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   Animal Bites

  We love our pets, but things can happen that could cause death or disabiity. As I enter this , I recall a story yesterday where a 10 year old boy in California died from a bite from his pet rat.  Remember all the hamsters and gerbils we had growing up.


   Because many animal bites are never reported, determining the exact incidence of bite wounds in the United States, let alone the world, is difficult. An estimated 74.8 million dogs lived in the United States in 2007; these account for an estimated 5 million dog bites per year, over which 800,000 require medical attention . Substantially more dog bites occur than cat bites. These two species account for the majority of (non-human) mammalian bite wounds encountered in the emergency department (ED).

   As previously stated, any infection can turn out to be the one that can be the cause of an over reaction of the body, called sepsis. We do know that it is the very young or old are more susceptible because of their  immune system challenges, but anyone is a potential victim.  

   If you Google,  Faces of Sepsis, you will, be lead to a few hundred stories of cause and effect of sepsis. Some survive and others not! Much depends on how early you recognize the early signs and get professional help. Some lose arms and legs and others suffer for years with cognitive problems. Thankfully most survive, but it could depend on whether the hospital has a functioning sepsis protocol likw is now happening in all NY hospitals.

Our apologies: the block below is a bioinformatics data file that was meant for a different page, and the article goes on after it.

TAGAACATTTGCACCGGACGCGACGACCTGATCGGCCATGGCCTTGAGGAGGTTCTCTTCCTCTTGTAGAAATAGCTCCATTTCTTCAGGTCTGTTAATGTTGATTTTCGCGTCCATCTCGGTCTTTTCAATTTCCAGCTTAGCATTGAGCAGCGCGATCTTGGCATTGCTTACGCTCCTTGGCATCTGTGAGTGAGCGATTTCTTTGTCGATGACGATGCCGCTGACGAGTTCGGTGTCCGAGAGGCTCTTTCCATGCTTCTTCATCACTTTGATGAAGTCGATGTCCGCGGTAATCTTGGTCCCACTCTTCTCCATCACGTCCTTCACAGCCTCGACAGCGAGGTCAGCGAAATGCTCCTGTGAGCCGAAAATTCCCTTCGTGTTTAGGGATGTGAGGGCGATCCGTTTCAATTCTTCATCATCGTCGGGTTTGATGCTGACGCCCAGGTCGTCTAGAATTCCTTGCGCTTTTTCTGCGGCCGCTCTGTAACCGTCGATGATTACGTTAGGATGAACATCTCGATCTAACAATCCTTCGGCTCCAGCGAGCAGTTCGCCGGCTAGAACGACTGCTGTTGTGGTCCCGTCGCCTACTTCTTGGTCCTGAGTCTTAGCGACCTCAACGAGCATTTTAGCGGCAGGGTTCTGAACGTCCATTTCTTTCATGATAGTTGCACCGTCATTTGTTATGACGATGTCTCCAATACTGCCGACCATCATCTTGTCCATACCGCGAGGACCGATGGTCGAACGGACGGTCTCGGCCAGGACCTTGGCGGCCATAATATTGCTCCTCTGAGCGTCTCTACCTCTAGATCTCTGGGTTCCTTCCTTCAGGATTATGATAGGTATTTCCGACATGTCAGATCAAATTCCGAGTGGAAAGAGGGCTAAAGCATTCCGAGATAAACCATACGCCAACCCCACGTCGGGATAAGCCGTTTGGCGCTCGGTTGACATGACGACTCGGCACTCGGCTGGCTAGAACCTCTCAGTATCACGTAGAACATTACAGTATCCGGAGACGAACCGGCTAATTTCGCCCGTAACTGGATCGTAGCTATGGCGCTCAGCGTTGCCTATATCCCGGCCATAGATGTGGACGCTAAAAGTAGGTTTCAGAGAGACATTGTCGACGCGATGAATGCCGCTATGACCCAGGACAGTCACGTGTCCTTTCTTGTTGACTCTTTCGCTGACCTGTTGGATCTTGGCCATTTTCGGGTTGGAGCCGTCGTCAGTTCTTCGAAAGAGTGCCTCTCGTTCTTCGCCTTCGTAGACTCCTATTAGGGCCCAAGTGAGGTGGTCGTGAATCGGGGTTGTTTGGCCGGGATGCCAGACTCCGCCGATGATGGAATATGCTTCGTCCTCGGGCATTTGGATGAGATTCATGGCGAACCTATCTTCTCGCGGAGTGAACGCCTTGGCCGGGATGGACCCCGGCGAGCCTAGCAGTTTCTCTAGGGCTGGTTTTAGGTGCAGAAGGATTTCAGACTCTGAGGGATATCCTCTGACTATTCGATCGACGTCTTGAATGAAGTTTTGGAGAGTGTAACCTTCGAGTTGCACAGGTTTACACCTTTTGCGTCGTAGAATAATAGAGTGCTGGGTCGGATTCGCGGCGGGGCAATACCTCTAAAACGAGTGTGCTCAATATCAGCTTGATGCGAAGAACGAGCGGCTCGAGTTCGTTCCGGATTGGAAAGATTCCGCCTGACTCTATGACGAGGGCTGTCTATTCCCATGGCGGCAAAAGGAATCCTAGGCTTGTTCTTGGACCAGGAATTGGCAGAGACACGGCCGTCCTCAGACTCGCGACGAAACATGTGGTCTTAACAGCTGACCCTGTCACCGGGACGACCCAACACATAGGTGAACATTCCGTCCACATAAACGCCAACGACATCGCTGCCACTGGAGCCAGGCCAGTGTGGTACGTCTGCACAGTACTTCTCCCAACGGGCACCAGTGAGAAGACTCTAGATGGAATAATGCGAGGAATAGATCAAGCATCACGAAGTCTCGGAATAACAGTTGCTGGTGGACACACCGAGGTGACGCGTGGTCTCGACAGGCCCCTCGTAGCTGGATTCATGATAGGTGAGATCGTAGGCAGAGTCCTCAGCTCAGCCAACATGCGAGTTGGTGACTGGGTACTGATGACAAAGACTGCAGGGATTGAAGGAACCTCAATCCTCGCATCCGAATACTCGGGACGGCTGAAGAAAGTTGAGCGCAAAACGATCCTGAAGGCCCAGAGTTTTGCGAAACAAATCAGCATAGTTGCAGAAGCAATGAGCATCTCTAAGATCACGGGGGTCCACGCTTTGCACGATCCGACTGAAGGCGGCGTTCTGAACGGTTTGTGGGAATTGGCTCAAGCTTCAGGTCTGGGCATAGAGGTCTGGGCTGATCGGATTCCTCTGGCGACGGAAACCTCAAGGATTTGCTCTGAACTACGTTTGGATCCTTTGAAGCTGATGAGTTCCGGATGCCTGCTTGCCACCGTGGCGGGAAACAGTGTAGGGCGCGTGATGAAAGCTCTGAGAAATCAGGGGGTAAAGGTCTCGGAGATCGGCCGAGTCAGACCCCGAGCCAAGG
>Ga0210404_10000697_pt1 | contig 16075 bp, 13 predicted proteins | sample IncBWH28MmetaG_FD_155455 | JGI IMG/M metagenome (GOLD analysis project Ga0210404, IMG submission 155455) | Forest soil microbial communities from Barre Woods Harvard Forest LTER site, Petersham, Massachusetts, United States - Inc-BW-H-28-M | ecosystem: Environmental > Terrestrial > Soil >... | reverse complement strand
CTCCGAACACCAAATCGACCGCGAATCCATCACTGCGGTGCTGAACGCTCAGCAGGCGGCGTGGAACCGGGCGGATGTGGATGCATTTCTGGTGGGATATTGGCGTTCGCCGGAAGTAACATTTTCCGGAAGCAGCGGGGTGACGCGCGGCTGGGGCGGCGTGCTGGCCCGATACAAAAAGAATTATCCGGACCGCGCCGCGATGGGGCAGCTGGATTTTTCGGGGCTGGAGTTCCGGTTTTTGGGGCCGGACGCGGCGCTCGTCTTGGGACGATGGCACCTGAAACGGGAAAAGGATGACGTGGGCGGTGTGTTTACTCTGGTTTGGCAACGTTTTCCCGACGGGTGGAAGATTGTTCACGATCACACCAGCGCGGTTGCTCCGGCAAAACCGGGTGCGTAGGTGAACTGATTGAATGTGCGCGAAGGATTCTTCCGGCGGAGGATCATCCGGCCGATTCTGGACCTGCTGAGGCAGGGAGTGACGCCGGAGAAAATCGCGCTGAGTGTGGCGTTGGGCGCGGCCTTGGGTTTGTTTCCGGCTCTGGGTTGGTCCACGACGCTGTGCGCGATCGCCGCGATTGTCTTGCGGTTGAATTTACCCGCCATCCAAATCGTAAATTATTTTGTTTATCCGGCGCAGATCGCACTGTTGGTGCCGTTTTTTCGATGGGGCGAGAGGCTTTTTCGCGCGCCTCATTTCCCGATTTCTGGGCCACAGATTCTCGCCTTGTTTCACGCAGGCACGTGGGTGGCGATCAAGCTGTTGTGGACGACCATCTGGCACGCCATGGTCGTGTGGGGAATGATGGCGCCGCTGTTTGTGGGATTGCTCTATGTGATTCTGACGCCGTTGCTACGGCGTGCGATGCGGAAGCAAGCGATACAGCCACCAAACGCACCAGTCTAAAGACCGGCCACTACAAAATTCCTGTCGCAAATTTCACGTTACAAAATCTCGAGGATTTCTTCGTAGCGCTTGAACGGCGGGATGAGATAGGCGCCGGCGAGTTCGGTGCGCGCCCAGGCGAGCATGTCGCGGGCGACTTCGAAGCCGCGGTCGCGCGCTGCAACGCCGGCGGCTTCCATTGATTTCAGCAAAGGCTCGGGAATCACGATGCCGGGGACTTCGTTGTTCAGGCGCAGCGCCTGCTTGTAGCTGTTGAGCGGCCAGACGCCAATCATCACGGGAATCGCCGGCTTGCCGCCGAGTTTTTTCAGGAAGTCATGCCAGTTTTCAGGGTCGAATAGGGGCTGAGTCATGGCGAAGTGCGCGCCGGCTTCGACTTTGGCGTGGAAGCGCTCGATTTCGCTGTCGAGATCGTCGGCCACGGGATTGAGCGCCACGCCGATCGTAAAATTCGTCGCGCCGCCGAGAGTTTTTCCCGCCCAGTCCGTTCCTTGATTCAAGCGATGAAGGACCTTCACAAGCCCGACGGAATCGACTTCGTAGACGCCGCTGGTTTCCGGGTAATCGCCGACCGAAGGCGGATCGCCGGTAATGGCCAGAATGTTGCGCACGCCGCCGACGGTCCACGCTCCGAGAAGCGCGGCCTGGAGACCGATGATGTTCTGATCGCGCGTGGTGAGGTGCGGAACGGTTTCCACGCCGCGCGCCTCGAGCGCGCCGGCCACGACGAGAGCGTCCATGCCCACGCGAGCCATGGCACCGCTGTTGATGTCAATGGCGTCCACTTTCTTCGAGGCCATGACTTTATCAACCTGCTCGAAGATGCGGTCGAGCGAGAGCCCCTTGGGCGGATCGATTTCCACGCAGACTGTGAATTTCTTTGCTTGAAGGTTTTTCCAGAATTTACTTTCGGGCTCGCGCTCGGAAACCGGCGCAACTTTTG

Dogs and Cats are not the only animals that are  common sources of infection:

Sepsis also could result from:

snake  and spider bites

infected tatoos and body piercings

small mammal bites; ie, pet rat

infected nail bed from a manicure

burns, etc.

 There is no end to the things that can break the skin barrier resulting in life threatening infections. Take no infection ot trauma lightly.


Be Concerned about Sepsis! Speak Up!     Monitor all infections on you and others and know the signs of sepsis ,  ( TRP ), like nurses do.  

   Nurses are the first line of defense so tell them  your concerns about sepsis. They are the key to early recognition and possibly your survival.  Your signs should be checked by every nurse at every shift change. Ask them to do so.

    Refer to your Sepsis Watch app. Ask about your temperature, respirations and breathing rate at a minimum. Ask about your blood pressure.     Ask if you are getting sepsis?  Ask if they have a sepsis protocol.  THIS IS SERIOUS STUFF!

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